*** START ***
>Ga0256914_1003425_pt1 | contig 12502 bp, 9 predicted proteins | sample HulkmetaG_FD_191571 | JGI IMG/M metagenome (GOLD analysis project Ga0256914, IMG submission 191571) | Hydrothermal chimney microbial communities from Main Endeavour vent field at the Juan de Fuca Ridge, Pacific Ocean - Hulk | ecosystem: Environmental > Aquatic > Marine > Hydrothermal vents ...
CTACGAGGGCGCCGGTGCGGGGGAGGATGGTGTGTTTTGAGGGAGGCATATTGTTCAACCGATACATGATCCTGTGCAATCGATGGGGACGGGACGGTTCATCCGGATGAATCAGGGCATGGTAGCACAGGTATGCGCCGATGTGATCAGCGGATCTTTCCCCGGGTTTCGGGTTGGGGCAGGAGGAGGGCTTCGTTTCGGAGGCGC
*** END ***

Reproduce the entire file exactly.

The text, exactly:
>Ga0256914_1003425_pt1 | contig 12502 bp, 9 predicted proteins | sample HulkmetaG_FD_191571 | JGI IMG/M metagenome (GOLD analysis project Ga0256914, IMG submission 191571) | Hydrothermal chimney microbial communities from Main Endeavour vent field at the Juan de Fuca Ridge, Pacific Ocean - Hulk | ecosystem: Environmental > Aquatic > Marine > Hydrothermal vents ...
CTACGAGGGCGCCGGTGCGGGGGAGGATGGTGTGTTTTGAGGGAGGCATATTGTTCAACCGATACATGATCCTGTGCAATCGATGGGGACGGGACGGTTCATCCGGATGAATCAGGGCATGGTAGCACAGGTATGCGCCGATGTGATCAGCGGATCTTTCCCCGGGTTTCGGGTTGGGGCAGGAGGAGGGCTTCGTTTCGGAGGCGC